For a shared resource, a private static field whose type is the same as the resource type is also added to the owner class. The value of the private static field is initialized to null. Implementing the public static property in the ‘Resources” class 411 makes the call to the private static method, which creates the resource if the static field is still null. Otherwise, the public static property returns the value of the static field. In this example, the resource CLRString is a shared resource (which is the default value of the def:Shared attribute), and therefore has a corresponding private static field 414.
Thus, a resource can be programmatically accessed using the following syntax:
where the OwnerClass is the name of the owner class, and the ResourceID is the ID of the particular resource being accessed.
Accordingly, to access the string resource 311, a call to Resdemopage.Resources.CLRString results in the CLRString public static property 412 being evaluated. As can be seen in
To access the tree resource 313, a call to Resdemopage.Resources.TreeResource results in the TreeResource public static property 413 being evaluated. Because the TreeResource resource is not shared, there is no corresponding static field to evaluate. Rather, the call merely causes the _InitResource_TreeResource method 405 to be executed, thus resulting in a new instance of the resource for each call. In this example, the return value is an instance of the TreeResClass3 class 409.
What follows is a brief discussion of a general process for implementing the present invention. Many different specific embodiments of the process may be implemented. What will be described are the general characteristics of a process for identifying certain elements in a markup document that are intended to be created only on use, and which may be shared.
At block 503, a compiler/parser examines the markup document searching for each tag and element it contains. The parser may identify each tag to the compiler, and the compiler creates instructions or code that represents functionality intended by each tag. In particular, the parser evaluates the markup document for a Resources tag. The Resources tag of this implementation acts as a container element for other elements that are intended to be declared but not created until used. The resource elements within the Resources tag may be referenced by other elements and any particular resource may be shared by more than one element in the markup document. If the markup document includes a Resources tag, the process continues to block 505.
At block 505, a Resources tag has been identified by the parser/compiler. Accordingly, the parser instructs the compiler to create definitional information that describes each element within the Resources tag. The information may take the form of code or other instructions that describe each element in the Resources tag sufficiently that they may be created only upon use, but need not be created until then. The resources may also be nested in a tree structure. One illustrative implementation of the definitional information has been presented above in conjunction with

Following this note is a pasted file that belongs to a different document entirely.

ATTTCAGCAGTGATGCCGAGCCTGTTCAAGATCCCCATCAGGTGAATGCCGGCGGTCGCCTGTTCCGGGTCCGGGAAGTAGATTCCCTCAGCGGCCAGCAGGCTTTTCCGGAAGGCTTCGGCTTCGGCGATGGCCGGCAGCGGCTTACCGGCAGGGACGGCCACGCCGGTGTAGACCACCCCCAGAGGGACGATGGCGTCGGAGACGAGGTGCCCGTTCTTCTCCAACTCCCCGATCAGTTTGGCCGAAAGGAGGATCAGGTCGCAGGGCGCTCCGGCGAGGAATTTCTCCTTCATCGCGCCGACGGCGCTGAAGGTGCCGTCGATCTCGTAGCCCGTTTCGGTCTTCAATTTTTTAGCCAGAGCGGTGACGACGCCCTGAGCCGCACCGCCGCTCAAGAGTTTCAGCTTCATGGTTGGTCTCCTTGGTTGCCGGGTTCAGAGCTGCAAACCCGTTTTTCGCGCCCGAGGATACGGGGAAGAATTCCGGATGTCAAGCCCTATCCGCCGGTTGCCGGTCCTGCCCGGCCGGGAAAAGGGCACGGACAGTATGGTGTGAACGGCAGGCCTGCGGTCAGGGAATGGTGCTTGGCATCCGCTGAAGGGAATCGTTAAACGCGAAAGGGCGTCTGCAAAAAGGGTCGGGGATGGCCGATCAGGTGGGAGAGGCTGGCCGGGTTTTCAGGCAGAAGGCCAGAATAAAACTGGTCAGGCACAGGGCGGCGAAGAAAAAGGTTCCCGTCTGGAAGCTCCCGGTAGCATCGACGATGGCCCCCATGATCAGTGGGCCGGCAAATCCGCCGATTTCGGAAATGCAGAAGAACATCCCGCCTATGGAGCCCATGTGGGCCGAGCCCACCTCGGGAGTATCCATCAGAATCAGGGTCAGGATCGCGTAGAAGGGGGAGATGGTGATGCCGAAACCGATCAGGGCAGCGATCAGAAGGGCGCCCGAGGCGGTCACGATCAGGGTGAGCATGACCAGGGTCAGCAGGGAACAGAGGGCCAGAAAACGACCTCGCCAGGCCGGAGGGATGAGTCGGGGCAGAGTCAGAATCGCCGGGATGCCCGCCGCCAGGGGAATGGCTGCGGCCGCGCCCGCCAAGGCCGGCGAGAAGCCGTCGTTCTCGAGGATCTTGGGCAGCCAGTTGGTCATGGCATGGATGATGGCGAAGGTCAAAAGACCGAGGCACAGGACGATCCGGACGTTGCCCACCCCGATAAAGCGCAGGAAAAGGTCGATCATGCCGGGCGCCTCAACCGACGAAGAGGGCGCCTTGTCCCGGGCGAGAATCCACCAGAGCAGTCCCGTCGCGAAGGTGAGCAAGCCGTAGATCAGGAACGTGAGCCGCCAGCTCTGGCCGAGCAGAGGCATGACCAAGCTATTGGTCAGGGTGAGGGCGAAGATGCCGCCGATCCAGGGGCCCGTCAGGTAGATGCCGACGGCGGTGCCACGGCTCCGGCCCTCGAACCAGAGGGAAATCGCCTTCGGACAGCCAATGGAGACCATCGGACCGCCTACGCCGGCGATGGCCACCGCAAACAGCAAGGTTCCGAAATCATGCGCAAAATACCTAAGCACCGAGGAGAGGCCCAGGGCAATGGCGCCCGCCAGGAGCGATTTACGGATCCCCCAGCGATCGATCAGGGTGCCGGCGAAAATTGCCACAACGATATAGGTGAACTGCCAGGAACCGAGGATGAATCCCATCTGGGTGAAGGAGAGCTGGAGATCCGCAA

Returning to block 503, if the compiler/parser is finished examining the markup document and has created any code or instructions for executing the markup, the process continues to block 507, where that information is passed to a runtime engine for execution. The process ends at ending block 509.
Thus, as described, the present invention provides a mechanism for defining and accessing markup resources that may be instantiated only on use and shared by multiple elements in a markup. By so doing, the present invention achieves a substantial increase in performance during runtime, by enabling pay for play creation of resources and by enabling reuse via sharing
The above specification, examples and data provide a complete description of the manufacture and use of the composition of the invention. Since many embodiments of the invention can be made without departing from the spirit and scope of the invention, the invention resides in the claims hereinafter appended.
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|Citing Patent||Filing date||Publication date||Applicant||Title|
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|U.S. Classification||715/234, 717/143|
|International Classification||G06F15/00, G06F17/00, G06F7/00, G06F9/45|
|Cooperative Classification||G06F8/44, G06F9/44521|
|European Classification||G06F8/44, G06F9/445L|
|Jun 27, 2003||AS||Assignment|
Owner name: MICROSOFT CORPORATION, WASHINGTON
Free format text: ASSIGNMENT OF ASSIGNORS INTEREST;ASSIGNORS:RAMANI, SUNDARAM;GRAMBIHLER, ROGER F.;RELYEA, ROBERT A.;AND OTHERS;REEL/FRAME:014211/0570
Effective date: 20030620
|May 3, 2011||CC||Certificate of correction|
|Sep 21, 2011||FPAY||Fee payment|
Year of fee payment: 4
|Dec 9, 2014||AS||Assignment|
Owner name: MICROSOFT TECHNOLOGY LICENSING, LLC, WASHINGTON
Free format text: ASSIGNMENT OF ASSIGNORS INTEREST;ASSIGNOR:MICROSOFT CORPORATION;REEL/FRAME:034541/0477
Effective date: 20141014
|Feb 10, 2016||FPAY||Fee payment|
Year of fee payment: 8